genotype

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gen·o·type

 (jĕn′ə-tīp′, jē′nə-)
n.
1. The genetic makeup, as distinguished from the physical appearance, of an organism or a group of organisms.
2. The combination of alleles located on homologous chromosomes that determines a specific characteristic or trait.
3. A specific combination of alleles at one or more loci on a chromosome.

[Greek genos, race; see genə- in Indo-European roots + Latin typus, type; see type.]

gen′o·typ′ic (-tĭp′ĭk), gen′o·typ′i·cal adj.
gen′o·typ′i·cal·ly adv.
American Heritage® Dictionary of the English Language, Fifth Edition. Copyright © 2016 by Houghton Mifflin Harcourt Publishing Company. Published by Houghton Mifflin Harcourt Publishing Company. All rights reserved.

genotype

(ˈdʒɛnəʊˌtaɪp)
n
1. (Genetics) the genetic constitution of an organism
2. (Genetics) a group of organisms with the same genetic constitution
genotypic, ˌgenoˈtypical adj
ˌgenoˈtypically adv
genotypicity n
Collins English Dictionary – Complete and Unabridged, 12th Edition 2014 © HarperCollins Publishers 1991, 1994, 1998, 2000, 2003, 2006, 2007, 2009, 2011, 2014

gen•o•type

(ˈdʒɛn əˌtaɪp, ˈdʒi nə-)

n.
1. the genetic makeup of an organism or group of organisms with reference to a single trait or set of traits.
2. the sum total of genes transmitted from parent to offspring. Compare phenotype.
[< German Genotypus (1909); see gene, -o-, -type]
gen`o•typ′ic (-ˈtɪp ɪk) gen`o•typ′i•cal, adj.
Random House Kernerman Webster's College Dictionary, © 2010 K Dictionaries Ltd. Copyright 2005, 1997, 1991 by Random House, Inc. All rights reserved.

gen·o·type

(jĕn′ə-tīp′, jē′nə-tīp′)
The genetic makeup of an organism as distinguished from its physical characteristics. Compare phenotype.
The American Heritage® Student Science Dictionary, Second Edition. Copyright © 2014 by Houghton Mifflin Harcourt Publishing Company. Published by Houghton Mifflin Harcourt Publishing Company. All rights reserved.

genotype

The genetic makeup of an organism.
Dictionary of Unfamiliar Words by Diagram Group Copyright © 2008 by Diagram Visual Information Limited
ThesaurusAntonymsRelated WordsSynonymsLegend:
Noun1.genotype - a group of organisms sharing a specific genetic constitution
biological group - a group of plants or animals
biotype - organisms sharing a specified genotype or the genotype (or peculiarities) so shared
2.genotype - the particular alleles at specified loci present in an organism
physical composition, composition, make-up, makeup, constitution - the way in which someone or something is composed
Based on WordNet 3.0, Farlex clipart collection. © 2003-2012 Princeton University, Farlex Inc.
Translations
genotyp
genotype
perimä

genotype

[ˈdʒenəʊtaɪp] Ngenotipo m
Collins Spanish Dictionary - Complete and Unabridged 8th Edition 2005 © William Collins Sons & Co. Ltd. 1971, 1988 © HarperCollins Publishers 1992, 1993, 1996, 1997, 2000, 2003, 2005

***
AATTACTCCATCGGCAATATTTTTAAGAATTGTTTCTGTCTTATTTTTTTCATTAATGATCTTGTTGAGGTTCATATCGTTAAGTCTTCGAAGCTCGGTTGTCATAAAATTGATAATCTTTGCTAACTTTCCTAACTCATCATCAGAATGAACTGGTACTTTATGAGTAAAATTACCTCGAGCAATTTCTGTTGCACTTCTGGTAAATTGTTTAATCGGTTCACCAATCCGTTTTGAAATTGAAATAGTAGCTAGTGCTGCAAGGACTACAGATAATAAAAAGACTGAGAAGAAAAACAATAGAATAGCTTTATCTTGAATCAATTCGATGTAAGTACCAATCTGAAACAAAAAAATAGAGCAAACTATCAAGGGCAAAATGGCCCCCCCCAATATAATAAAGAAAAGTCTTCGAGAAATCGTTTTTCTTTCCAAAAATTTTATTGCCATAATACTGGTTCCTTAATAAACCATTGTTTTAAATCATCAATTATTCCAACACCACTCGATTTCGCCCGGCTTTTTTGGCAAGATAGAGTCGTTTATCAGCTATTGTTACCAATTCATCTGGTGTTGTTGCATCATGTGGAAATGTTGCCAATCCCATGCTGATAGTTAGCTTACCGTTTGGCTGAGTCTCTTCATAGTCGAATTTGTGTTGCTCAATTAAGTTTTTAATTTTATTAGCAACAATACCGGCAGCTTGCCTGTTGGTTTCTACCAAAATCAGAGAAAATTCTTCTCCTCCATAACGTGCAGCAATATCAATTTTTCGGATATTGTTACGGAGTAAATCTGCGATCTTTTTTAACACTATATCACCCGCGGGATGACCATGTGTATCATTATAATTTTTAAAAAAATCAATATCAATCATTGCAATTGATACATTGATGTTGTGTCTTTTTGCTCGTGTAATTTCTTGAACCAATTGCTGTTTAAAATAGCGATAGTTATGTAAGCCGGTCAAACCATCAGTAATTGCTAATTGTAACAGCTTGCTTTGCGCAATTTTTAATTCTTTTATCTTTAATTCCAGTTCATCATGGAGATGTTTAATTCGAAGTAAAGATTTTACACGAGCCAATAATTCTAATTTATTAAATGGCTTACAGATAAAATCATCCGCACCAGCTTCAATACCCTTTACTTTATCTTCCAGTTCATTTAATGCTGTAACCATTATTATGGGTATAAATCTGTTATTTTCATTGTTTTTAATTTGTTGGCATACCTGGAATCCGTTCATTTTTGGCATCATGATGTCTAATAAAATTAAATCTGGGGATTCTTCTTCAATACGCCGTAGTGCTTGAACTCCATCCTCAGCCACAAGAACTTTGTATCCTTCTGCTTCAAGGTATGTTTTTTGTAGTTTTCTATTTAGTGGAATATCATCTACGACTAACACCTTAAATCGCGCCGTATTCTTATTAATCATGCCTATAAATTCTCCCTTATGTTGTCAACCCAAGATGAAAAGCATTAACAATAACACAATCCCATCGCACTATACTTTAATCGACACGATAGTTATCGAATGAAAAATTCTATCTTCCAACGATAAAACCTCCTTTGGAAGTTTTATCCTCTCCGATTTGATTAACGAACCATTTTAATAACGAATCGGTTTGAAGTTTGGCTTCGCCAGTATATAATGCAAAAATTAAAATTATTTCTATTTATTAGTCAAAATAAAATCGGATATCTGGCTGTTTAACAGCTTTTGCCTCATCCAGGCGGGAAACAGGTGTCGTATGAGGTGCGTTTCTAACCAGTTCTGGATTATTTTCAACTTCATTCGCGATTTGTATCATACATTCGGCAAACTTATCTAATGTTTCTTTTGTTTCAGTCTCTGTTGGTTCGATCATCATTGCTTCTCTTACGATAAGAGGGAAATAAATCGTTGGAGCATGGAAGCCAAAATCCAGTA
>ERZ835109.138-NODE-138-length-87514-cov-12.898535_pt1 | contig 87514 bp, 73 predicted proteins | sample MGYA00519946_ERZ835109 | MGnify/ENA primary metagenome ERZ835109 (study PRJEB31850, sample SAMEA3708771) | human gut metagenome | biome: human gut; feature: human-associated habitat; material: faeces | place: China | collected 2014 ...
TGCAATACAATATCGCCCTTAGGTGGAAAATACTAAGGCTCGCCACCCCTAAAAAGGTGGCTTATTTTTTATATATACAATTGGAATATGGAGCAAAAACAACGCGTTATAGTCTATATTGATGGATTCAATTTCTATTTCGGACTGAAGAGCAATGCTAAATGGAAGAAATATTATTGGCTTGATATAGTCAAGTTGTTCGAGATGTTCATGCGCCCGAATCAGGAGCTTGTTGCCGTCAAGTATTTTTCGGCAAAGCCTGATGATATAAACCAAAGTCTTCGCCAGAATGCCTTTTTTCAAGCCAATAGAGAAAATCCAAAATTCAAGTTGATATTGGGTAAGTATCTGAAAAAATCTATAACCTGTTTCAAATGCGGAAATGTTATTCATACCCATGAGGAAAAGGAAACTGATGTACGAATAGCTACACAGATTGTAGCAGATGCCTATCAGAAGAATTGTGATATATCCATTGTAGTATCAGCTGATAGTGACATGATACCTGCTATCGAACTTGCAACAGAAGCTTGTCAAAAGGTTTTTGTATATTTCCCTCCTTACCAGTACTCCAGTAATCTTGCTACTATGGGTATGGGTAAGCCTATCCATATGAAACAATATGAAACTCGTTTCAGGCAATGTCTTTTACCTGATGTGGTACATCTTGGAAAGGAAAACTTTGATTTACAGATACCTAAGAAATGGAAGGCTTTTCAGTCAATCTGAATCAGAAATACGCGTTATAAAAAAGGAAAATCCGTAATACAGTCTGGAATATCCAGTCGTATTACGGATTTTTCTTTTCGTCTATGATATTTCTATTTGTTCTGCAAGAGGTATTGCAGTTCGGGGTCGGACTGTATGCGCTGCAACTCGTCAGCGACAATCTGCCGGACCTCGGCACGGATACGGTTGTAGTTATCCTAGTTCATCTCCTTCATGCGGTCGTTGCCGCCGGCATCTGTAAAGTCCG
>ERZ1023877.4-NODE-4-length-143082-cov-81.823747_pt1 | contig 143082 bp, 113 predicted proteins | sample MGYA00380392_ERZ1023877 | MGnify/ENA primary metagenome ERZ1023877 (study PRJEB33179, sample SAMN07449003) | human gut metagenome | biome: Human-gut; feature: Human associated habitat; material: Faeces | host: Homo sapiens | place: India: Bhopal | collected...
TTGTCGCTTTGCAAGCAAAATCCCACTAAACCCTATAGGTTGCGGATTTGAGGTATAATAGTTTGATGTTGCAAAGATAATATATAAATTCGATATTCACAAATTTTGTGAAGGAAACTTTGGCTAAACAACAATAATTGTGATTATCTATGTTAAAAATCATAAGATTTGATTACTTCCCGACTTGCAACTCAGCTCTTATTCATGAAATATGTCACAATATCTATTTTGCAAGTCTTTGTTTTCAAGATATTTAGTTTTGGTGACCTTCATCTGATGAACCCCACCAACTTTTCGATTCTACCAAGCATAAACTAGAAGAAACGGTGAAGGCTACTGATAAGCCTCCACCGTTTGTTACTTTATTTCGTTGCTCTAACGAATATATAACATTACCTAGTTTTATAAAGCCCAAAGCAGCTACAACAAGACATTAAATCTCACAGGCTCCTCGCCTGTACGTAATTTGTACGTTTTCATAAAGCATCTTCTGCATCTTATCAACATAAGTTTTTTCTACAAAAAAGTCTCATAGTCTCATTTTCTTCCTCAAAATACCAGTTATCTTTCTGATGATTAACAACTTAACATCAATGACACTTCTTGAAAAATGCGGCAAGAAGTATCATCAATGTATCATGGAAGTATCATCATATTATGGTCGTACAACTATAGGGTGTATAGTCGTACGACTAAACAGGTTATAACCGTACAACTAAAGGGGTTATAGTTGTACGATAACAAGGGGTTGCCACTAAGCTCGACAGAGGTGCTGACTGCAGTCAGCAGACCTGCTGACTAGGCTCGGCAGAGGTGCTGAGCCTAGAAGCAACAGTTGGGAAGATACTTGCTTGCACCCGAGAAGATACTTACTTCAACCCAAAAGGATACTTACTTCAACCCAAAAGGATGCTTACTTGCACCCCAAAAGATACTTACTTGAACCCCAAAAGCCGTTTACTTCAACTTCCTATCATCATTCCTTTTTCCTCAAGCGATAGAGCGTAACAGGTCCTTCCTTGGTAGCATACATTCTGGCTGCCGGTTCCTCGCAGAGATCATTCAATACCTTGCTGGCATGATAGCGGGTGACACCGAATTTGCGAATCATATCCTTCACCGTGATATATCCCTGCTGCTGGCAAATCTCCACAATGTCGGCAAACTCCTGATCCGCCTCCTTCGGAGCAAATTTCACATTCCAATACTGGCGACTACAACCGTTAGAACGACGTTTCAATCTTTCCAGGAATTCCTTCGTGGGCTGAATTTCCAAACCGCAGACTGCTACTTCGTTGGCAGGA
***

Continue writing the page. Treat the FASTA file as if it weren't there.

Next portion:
genotype

nGenotyp(us) m, → Erbgut nt
Collins German Dictionary – Complete and Unabridged 7th Edition 2005. © William Collins Sons & Co. Ltd. 1980 © HarperCollins Publishers 1991, 1997, 1999, 2004, 2005, 2007

genotype

[ˈdʒɛnəʊˈtaɪp] ngenotipo
Collins Italian Dictionary 1st Edition © HarperCollins Publishers 1995

gen·o·type

n. genotipo, constitución genética de un organismo.
English-Spanish Medical Dictionary © Farlex 2012

genotype

n genotipo
English-Spanish/Spanish-English Medical Dictionary Copyright © 2006 by The McGraw-Hill Companies, Inc. All rights reserved.
References in periodicals archive ?
According to Bijma [7], for traits affected by heritable social effects, the variance of total breeding values (TBV) for ADG represents the total heritable variation that is exploitable for selection.
Natural selection (NS) is a type of biological evolution in which heritable variation exists in a population, and some variants are more successful than others at survival and reproduction.
Influenza type B, gene duplication of complete capsule (CAP) gene causes heritable variation in production of capsule production level which can also be enhanced by IS-like sequences.20,21
* recognize that developmental changes in shape are a source of heritable variation upon which evolutionary processes can act (Engage, Explore, Explain).
For much of that time, several biologists (including myself) have hypothesized that such repeat-number variation might help account for heritable variation in certain traits.
These cutting-edge papers, drawn from the Novartis Foundation symposium held July 2006 in London, places tinkering within its historical contexts and describes the relationship between development and evolution through heritable variation. Papers examine genetic networks as transmitting and amplifying devices for natural genetic tinkering, show how evolutionary tinkering yields diversity, and describe tinkering's role in transcription factor proteins and evolution of structures.
He believed that species were mutable and could give rise to newer forms if beneficial heritable variation occurred.
Colchicine-induced heritable variation in cell size and chloroplast numbers in leaf mesophyll cells of diploid ryegrass (Lolium perenne L.).
Challenges to face include understanding the structure and function of genomes such as the organization of genetic networks and protein pathways and how they contribute to phenotype; and development of a detailed understanding of the heritable variation in human genome.
A discrepancy might be the result of a mutation (a change that gives rise to heritable variation), but given that the estimated rate of mutation in horse mtDNA is one in every 100,000 years, that is unlikely to be the case in the thoroughbred.
This heritable variation in fitness traits is the grist for evolution's mill, and originates as mutations of the genetic material.